Members of the House of Representatives, on Thursday, rejected a plea to stop bills seeking the creation of tertiary institutions amidst a cash crunch, noting that they promised their constituents tertiary institutions during campaigns.
Speaker Femi Gbajabiamila had during the debate on a bill to establish the University of Transportation, Daura, Katsina State, urged members of the House to agree to “suspending” all tertiary education establishment bills in-line with the recommendation of the Academic Staff Union of Universities (ASUU).
Mr Gbajabiamila’s plea followed the contribution of Ifeanyi Momoh, who opposed the establishment of the school.
Mr Momoh argued that the federal government should instead upgrade the National Institute of Transportation Technology, Zaria, to a federal university.
“I’m just thinking aloud because we have the NITT – Nigeria Institute of Transport Technology – in Zaria. When there is an institute of transport technology, which deals with the science of transportation itself why are we now looking at establishing a Federal University of Transportation? We can amend the enabling law – the Act – and upgrade the NITT to a federal university.
“Why I’m saying this is that the constant proliferation of universities in our country is not helping us. That is the truth! We have so many universities here and there. We have so many university bills and at the end, when they are approved, we will be talking about funding – no funding,” he said
Following the remarks by Mr Momoh, the speaker proposed suspending tertiary institution bills.
He informed members that the request is imperative considering the financial situation of the country and the inability to meet existing obligations to ASUU.
“Do we continue to bring bills for university establishment at this very time when there is even no revenue? We have been meeting with ASUU. We had a four-hour meeting the other day. What they said, which was uniformly agreed, was that the NUC bill is before us, they pleaded that we put a curb to it,” he said.
Consequently, Mr Gbajabiamila proposed a motion for suspension of such bills.
However, following the voice vote, it was obvious that members were against the proposal to stop the proliferation of universities as the “nays” had the vote.
As a sequel to the rejection of the motion, Mr Gbajabiamila, therefore, allowed both the Deputy Speaker, Idris Wase and Majority Leader, Ndudi Elumelu to speak on the proposal.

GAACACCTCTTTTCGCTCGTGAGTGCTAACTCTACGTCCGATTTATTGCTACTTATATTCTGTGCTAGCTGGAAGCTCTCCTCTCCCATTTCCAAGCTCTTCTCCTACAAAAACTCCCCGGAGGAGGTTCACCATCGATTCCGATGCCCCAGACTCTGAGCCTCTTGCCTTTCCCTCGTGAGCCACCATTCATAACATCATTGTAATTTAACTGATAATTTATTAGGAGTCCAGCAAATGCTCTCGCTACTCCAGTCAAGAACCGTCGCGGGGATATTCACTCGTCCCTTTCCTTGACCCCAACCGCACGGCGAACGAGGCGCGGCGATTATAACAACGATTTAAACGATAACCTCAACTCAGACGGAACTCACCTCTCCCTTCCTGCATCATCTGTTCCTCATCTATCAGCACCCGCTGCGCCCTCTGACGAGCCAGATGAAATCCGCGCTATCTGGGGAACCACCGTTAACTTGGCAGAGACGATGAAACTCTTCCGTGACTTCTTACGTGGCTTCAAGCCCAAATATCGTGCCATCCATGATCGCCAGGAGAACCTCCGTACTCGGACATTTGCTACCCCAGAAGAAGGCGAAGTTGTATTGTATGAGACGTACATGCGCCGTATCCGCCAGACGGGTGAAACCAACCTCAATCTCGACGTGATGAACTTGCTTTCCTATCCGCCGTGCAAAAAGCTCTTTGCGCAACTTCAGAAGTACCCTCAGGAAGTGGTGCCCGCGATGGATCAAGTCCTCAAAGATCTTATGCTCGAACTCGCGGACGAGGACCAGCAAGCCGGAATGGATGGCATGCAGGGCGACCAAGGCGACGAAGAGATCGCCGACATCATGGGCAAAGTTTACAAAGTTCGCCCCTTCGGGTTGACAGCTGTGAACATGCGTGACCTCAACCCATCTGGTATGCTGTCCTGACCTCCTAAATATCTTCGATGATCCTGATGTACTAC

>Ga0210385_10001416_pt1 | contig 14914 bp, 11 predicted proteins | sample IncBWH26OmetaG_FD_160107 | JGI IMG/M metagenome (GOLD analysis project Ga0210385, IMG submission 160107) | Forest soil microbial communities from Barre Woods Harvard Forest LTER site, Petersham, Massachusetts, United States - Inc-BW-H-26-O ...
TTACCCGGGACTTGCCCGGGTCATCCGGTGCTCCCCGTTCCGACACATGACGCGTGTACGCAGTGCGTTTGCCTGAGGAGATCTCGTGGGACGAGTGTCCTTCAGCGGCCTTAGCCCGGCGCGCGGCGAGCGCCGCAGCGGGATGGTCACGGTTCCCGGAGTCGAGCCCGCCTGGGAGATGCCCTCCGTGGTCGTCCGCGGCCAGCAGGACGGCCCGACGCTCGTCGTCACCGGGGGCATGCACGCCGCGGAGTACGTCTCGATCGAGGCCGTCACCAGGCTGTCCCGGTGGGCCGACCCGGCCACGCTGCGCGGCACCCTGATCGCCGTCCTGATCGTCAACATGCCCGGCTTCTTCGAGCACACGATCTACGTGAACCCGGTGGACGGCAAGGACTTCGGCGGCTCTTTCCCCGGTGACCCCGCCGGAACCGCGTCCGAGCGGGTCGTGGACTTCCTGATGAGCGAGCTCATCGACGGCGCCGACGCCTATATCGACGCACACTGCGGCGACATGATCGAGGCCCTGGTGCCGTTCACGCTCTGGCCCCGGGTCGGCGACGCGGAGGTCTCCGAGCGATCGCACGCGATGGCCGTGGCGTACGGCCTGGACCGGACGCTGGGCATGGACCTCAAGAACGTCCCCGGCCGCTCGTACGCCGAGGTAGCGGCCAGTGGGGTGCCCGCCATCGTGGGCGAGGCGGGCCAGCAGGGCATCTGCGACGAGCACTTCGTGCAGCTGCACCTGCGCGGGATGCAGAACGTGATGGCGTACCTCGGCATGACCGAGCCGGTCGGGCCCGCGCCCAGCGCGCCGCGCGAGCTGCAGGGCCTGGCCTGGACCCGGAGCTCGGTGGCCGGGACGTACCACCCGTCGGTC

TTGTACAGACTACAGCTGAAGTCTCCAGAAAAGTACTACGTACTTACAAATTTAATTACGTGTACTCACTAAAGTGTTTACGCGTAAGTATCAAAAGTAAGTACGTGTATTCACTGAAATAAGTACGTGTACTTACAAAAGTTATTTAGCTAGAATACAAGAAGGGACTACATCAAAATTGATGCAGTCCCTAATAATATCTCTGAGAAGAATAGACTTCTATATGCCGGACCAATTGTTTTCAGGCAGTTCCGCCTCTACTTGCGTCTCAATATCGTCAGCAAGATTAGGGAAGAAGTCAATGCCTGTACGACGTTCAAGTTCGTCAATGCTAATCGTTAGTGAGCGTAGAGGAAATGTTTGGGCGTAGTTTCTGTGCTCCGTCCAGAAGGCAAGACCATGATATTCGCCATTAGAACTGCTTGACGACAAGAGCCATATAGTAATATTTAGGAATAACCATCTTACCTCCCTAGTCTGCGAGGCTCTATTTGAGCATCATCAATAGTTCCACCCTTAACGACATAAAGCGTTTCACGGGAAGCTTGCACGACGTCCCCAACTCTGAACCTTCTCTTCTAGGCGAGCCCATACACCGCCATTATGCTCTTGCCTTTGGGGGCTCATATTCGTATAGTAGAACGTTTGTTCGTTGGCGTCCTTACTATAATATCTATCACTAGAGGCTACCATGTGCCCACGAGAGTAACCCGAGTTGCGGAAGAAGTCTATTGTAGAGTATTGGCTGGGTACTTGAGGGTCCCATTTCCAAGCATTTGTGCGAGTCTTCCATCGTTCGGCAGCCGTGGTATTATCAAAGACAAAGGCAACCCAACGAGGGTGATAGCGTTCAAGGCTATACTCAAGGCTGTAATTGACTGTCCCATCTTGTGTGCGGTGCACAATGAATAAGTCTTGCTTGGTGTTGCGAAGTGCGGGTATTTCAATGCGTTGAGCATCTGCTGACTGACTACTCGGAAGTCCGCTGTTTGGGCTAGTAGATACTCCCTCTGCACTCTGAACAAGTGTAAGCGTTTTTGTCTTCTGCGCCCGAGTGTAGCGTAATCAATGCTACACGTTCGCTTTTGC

Mr Wase said to halt university bills would mean putting the political ambition of lawmakers in jeopardy because some have promised their constituents tertiary education.
“You know how politicians behave sir. When some people don’t hear their community mentioned, whether the bill will be signed or not, it is also negative, politically.
“Those who have gotten the scores have gotten. Those who have not gotten, if you say don’t do that, you may also be putting their opportunity in jeopardy. I am sorry to say it live. The issue is political,” Mr Wase said.
Also speaking against the proposal, Mr Elumelu said lawmakers are under pressure from constituents on the establishment of a university. He noted that there is an expectation from constituents regarding the establishment of universities.
“In my opinion, I think it is not wise to shut down every voice or every member on this floor as it relates to sponsoring a bill for the establishment of either college of education or polytechnic or university in their various communities.
“Mr Speaker, I said this because when you go home (constituency) and you are talking to your people (constituents), most often, the first thing they ask you is ‘why are you not bringing any school to your constituency?’
“And when you say it is not possible and they see your colleagues sponsoring the same bills for the establishment of universities, it becomes a negative for you as an individual who is representing them.
“So, whether it is signed (assented to by the President) or not, it is not the issue; the issue is that that member is able to show that he has the interest of his (or her) constituents at heart.”
Realising that the members were not ready to yield, Mr Gbajabiamila said there was a need to strike a balance between what they feel is right and the expectation of the constituents.
Mr Gbajabiamila noted that the House will consider putting stringent conditions for the establishment of universities in the Nigerian Universities Commission (NUC) bill, to prevent the proliferation of schools. He stated that the effort is similar to the consolidation of banks done under Charles Soludo as CBN Governor.
“There is a balance between demands by constituents and what is good—when we know what is right. I get your (Mr Elumelu) point and the DS’ point. But for me, I think this matter will be resolved when we pass the NUC bill, where perhaps, we can make the establishment of universities more stringent, otherwise, you will run into a situation where a state government or whoever will just come, get a building or three buildings together and say they want a university,” he said.
He added that the stringent measures will be in place until “such a time when the government is no longer funding universities, you can have 200 in your state. That is the business of the university, not the business of the government.”
PREMIUM TIMES had in an analysis, exposed how federal lawmakers use the establishment of tertiary institutions as campaign promises.
Federal government-owned and some state universities are currently shut down due to the inability of the federal government to fulfil agreements with the ASUU.
The schools have been shut down since 14 February. Although the National Industrial Court (NIC) ordered the lecturers on Wednesday to return to school, the union has already indicated plans to appeal the judgment.